When the Feds come calling….the old boys’ club near the afternoon winner’s circle and the backstretch wink-n-nods are no longer currency to make “problems” disappear.

    • Tinky


  • bill landes

    Exactly what is wrong with DOJ prosecution??? I always felt people would pucker if they were greeted with “I’m Agent X from the FBI or Assistant Attorney General X and I’d like to talk to you about……..”

    I’m wavering on my anti-Federal intervention stance.

    • Larry Ensor

      “I always felt people would pucker if they were greeted with “I’m Agent X from the FBI”

      Being someone who got a call that started like that. Yes it does rate very high on the sphincter factor scale. Like 11. And I had no idea what the call was about, wasn’t hiding anything, no skeletons in the closet. At least non that FBI would be interested in or the police in general.

      Turned out to be an agent that was investigating the shame horse rescue Another Chance Four Horses. That was also receiving grants from the industry. A horse that we had bred and sold ended up in a bad situation with these thefts. She was brought to our attention and I was livid after having to pay a bunch of money to get her out of hell’s jail.

      I sent the complete story and the horrific pictures of her condition to the Blood Horse and TOBA. Explaining how the industry needs to get a handle on this nonsense and the multitude of shame rescues that are popping up everywhere because it was becoming big business. And will become another black-eye for racing. Received a short reply from the Blood Horse saying “we’ll look into it”. Nothing from TOBA. A year or so later it was front page News after the feds got involved and filed charges.

      • Call from a federal vet…. Same pucker factor

        • Larry Ensor

          yup, lol

      • billy

        Remember the story well brian moore is still at it and Idk how in the world he gets away with it I believe he owns the lebanon livestock auction and has his own horse sales once a month piece of trash that guy boy when we meet face to face

        • Larry Ensor

          It was called Moore’s Menagerie. He calls it something else now. Guess the bad press that associated him with AC4H necessitated a change. The two came up with “broker, buyers program” or something like that. Showed pictures of pitiful horses that need to be “adopted” asap or they were being shipped to Canada for slaughter. Yea right who ships half dead, bag of bones horses to Canada to be bought for slaughter?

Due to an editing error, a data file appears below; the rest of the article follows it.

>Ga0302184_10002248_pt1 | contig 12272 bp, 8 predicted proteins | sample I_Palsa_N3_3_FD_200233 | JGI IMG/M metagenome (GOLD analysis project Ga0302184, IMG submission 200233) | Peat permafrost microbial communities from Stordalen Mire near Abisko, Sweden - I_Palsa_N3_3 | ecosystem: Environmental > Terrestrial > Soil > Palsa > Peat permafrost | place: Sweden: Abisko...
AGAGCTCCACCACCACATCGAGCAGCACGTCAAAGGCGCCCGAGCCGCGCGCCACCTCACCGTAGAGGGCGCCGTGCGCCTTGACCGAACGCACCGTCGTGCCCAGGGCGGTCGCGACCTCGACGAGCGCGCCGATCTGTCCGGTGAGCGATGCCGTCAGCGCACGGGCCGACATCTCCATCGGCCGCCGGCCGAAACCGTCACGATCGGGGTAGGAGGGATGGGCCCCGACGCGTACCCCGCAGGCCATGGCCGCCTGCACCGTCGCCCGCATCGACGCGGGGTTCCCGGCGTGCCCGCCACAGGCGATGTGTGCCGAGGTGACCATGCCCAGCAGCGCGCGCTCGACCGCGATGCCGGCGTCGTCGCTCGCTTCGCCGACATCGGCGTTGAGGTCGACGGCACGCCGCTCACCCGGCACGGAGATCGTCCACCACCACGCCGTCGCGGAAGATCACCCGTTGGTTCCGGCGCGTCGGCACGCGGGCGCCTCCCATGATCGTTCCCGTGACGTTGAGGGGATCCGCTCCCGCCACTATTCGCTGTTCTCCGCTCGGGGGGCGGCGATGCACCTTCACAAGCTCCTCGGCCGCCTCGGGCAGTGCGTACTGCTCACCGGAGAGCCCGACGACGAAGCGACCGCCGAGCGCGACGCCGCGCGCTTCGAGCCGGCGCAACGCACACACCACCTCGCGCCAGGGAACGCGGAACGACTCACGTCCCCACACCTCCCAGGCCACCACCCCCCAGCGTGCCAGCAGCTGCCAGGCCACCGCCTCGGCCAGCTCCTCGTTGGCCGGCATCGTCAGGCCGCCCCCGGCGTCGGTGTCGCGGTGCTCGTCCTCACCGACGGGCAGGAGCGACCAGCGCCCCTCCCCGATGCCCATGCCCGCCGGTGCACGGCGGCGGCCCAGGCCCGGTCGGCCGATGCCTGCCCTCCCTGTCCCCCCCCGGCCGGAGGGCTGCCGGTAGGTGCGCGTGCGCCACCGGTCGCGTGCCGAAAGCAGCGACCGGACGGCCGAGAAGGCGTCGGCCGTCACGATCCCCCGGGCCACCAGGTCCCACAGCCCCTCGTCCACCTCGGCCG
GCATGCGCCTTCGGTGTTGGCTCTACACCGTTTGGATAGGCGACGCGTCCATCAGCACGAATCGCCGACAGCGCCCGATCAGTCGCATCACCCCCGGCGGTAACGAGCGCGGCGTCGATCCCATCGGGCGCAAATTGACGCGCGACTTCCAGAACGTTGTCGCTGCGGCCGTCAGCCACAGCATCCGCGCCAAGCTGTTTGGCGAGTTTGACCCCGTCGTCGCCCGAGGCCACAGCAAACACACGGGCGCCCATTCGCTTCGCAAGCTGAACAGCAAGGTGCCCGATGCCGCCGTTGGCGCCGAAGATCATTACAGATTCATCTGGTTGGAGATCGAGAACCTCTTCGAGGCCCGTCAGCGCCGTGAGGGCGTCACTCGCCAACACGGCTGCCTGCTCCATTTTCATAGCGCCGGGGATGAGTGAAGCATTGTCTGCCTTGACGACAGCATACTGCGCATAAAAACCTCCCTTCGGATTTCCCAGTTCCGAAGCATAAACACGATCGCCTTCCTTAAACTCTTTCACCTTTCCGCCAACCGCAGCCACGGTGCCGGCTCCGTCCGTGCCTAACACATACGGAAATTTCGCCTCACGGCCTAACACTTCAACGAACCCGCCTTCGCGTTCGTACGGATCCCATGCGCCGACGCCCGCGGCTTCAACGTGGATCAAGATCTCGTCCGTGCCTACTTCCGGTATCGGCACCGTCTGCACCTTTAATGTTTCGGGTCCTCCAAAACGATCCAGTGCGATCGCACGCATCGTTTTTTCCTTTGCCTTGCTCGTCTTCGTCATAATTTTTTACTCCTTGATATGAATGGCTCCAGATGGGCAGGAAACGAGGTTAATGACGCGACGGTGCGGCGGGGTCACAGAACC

What they were doing was starving healthy horses to look pitiful to play on the bleeding hearts of the world. A pitiful horse gets a lot more attention than a healthy looking one. The “adoption fee” was over $600. The filly I mentioned came off the track in late March. I picked her up in late June looking like death.

          I saw a post by someone on FB touting Moore’s new operating model, name. What a great guy he is. I doubt my comment explaining the facts, background lasted long.

          • billy

            I’m not sure what it’s called now either, but I’m aware of all of it including your own story, guy can’t be but 20 min max from me and there’s nothing I can do about this crap and most people are freak in blind to it so I will maintain what I said before, nothing makes me angrier larry

  • Equalizer524

    Yes, because Washington does everything so well. Post Office, IRS, ObamaCare. I’m all for clean racing, but THADA/USADA would become an unaccountable behemoth with unlimited ability to assess “fees” on racehorse owners – most of whom run for modest purses – and with no input from veterinarians, owners or breeders. I know it’s popular for the Ruling Class and the Do-Gooders to tout this bill, but it’s a “wish” masquerading as a solution.

    • David Rollinson

      Even a WISH is better than the status quo.

  • GregT

    The ban on Lasix will mean a lot of horses headed to Europe, and not to race.

    • its post time

      exactly!! I’d give my horse something just so he could not be eaten!


      I have raced my horses for the past 7 years without lasix and we have had less than 5% bleeds. Our horses are always closing ground or maintaining a forward position. They pull up well and are in the tub. We often run back in 2 weeks without the “bounce” (a phenomena since the advent of lasix induced dehydration). Bleeding is a result of microbes, dust, pollen and other contaminants the cause inflammatory airway disease. Manage your barn effectively using, anti-microbial fogging and low dust bedding and you will reduce respiratory issues that precipitate bleeding.
      Dehydrating a horse prior to strenuous exercise is counter intuitive to all exercise physiology–its robbing Peter to pay Paul.
      Bottom line–I have a moderate racing and breeding operation that runs as a business (selling horse pays for the runners). Our win percentage has not changed since we stopped using lasix and my horses run more often, recover quicker, and stay sounder. For me it is the right thing to do for my horses and my business.